“What we’re saying is somebody comes in and asks for something that requires a different way of looking at a workflow. So all of how we look at workflows is human to machine. How do you go and create this experience that looks and acts very much like somebody on the other end is giving you the service,” Govrin said, explaining the aim of Kubiya’s generative AI conversational workflows.
This works as a workflow simulator, a way for platform teams to debug and evaluate the usability of new workflow candidates within existing systems and processes. Without investing a lot of time and energy, they are able to test, run and debug in a conversational AI, drag-and-drop setting. Platform engineers can also import YAML or JSON and lay it all out visually as low code within the existing business logic.
Even with typical low-code platform engineering tools, Govrin warns that it can take a few hours to test out new DevOps workflows. Kubiya’s new web app is attribute-based access control or ABAC aware and business logic aware. This and its organizational knowledge, he explains, enables it to answer domain- and business-specific questions faster.
And it allows teams to ask and answer questions in different ways — some that only your team may know, offering both the in-house colloquial names and the more traditional ones.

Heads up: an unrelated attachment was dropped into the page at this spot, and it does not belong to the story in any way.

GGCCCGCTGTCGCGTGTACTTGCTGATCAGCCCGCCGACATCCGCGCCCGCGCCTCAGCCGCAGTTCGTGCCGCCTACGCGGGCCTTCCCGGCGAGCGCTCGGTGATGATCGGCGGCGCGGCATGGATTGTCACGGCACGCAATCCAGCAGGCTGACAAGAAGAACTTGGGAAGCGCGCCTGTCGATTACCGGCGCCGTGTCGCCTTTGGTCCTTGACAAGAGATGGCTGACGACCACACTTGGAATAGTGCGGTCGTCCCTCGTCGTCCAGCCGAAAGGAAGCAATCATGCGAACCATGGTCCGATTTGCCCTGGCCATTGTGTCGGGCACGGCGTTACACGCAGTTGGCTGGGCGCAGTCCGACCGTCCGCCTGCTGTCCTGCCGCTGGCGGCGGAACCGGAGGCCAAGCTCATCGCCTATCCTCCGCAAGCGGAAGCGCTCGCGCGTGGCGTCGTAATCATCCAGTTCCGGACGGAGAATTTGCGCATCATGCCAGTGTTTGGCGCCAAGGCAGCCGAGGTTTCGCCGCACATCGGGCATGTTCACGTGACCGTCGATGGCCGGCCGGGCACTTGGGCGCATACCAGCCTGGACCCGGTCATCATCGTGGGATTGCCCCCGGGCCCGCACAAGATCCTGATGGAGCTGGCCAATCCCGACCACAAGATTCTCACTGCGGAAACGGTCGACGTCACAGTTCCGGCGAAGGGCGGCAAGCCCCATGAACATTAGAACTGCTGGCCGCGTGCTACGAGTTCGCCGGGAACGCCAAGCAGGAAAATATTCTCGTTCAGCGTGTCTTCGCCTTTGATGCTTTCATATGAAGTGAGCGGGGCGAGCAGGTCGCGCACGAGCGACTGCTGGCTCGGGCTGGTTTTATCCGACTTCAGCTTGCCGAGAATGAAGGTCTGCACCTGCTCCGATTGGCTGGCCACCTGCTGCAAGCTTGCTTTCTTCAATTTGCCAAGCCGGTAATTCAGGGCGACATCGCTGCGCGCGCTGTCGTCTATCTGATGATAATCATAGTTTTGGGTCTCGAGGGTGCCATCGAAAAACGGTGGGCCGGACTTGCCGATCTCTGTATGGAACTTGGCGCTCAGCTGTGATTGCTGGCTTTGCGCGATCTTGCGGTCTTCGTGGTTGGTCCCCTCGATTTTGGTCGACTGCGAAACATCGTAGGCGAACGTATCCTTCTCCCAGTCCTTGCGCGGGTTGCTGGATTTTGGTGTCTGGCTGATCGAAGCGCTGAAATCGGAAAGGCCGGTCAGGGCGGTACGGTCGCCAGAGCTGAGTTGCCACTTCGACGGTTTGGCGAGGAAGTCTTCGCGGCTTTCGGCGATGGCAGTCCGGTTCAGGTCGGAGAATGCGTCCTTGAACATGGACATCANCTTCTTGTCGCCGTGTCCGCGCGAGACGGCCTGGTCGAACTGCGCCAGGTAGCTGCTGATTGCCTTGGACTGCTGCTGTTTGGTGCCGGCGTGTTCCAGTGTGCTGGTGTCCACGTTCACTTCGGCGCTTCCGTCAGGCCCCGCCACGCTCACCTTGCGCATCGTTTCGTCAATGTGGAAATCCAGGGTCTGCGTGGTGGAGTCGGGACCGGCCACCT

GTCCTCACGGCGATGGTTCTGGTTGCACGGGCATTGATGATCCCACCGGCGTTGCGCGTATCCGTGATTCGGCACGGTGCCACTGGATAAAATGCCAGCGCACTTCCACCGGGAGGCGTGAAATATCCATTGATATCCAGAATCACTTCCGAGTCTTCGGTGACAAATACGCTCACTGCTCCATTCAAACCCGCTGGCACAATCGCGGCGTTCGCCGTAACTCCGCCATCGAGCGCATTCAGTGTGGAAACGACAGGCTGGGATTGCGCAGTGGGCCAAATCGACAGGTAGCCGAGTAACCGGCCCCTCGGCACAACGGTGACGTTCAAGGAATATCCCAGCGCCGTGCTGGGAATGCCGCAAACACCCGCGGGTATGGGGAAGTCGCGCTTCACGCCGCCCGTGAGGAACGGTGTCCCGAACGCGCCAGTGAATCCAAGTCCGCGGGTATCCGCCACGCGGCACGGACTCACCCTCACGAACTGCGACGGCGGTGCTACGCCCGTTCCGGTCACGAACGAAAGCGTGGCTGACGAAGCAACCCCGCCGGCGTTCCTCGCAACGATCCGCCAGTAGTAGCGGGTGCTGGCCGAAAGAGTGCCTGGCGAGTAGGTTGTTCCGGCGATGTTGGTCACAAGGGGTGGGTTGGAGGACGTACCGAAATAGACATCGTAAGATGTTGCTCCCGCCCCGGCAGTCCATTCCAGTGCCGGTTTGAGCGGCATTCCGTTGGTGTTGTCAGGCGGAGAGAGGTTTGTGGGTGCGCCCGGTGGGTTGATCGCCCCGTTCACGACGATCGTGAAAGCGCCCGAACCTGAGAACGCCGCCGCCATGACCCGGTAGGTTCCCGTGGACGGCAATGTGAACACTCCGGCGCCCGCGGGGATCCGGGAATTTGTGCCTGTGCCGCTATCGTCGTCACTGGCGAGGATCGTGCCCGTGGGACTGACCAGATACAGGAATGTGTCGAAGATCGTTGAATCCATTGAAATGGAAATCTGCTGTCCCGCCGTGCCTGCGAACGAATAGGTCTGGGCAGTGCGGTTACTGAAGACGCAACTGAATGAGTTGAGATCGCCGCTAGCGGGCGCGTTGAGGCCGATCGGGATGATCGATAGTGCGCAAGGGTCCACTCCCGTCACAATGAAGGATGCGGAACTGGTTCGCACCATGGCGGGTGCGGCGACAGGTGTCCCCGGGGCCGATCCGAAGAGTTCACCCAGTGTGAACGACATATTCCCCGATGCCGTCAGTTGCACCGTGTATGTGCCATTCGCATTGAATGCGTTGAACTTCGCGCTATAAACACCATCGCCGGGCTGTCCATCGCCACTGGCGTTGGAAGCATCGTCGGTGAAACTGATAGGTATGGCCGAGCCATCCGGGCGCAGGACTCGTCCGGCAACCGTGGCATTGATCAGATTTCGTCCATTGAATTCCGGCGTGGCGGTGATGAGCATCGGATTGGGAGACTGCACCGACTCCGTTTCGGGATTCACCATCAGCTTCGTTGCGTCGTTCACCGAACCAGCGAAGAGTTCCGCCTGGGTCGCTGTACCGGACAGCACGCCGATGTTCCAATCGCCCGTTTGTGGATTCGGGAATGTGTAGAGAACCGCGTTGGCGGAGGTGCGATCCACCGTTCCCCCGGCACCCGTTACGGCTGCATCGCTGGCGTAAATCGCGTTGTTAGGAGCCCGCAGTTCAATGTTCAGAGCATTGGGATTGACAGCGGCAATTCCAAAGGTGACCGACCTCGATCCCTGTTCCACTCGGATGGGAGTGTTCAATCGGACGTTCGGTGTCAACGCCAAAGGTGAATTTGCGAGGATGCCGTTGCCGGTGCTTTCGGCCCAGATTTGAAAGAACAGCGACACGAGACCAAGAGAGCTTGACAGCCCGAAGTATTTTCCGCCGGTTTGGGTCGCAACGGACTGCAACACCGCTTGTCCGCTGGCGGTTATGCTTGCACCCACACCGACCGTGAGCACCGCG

“Automatically it will capture that and train on that knowledge base,” he said. “It’s essentially organizational domain-specific knowledge that extends into generative workflow creation. And the two of them [both tools] give you an almost human-like experience.” Even for workflows that haven’t been created yet, a user can simply go into Slack and ask for something new.
Other active Kubiya use cases include wrapping the Backstage open source developer platform with natural language processing to enhance and speed up development with an interactive user experience.
“We’re abstracting all of the toil,” Govrin said.
This week, Kubiya also released a playground workplace, a sort of sandbox where developers and platform engineers can play around with the tool without having to commit to hooking into their own environment.
Check back often this week for all things KubeCon+CloudNativeCon Europe 2023. The New Stack will be your eyes and ears on the ground in Amsterdam!